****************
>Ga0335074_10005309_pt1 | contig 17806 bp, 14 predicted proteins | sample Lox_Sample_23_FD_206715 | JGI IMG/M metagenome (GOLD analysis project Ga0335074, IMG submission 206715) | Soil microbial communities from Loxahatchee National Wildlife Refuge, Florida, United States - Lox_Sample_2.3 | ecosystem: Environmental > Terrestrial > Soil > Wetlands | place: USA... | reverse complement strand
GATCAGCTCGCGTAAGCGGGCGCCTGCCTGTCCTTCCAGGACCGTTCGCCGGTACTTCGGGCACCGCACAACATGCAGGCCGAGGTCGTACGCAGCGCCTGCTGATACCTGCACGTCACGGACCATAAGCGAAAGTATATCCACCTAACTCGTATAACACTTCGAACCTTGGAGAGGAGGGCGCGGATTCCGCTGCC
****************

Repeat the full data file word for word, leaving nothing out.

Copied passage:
>Ga0335074_10005309_pt1 | contig 17806 bp, 14 predicted proteins | sample Lox_Sample_23_FD_206715 | JGI IMG/M metagenome (GOLD analysis project Ga0335074, IMG submission 206715) | Soil microbial communities from Loxahatchee National Wildlife Refuge, Florida, United States - Lox_Sample_2.3 | ecosystem: Environmental > Terrestrial > Soil > Wetlands | place: USA... | reverse complement strand
GATCAGCTCGCGTAAGCGGGCGCCTGCCTGTCCTTCCAGGACCGTTCGCCGGTACTTCGGGCACCGCACAACATGCAGGCCGAGGTCGTACGCAGCGCCTGCTGATACCTGCACGTCACGGACCATAAGCGAAAGTATATCCACCTAACTCGTATAACACTTCGAACCTTGGAGAGGAGGGCGCGGATTCCGCTGCC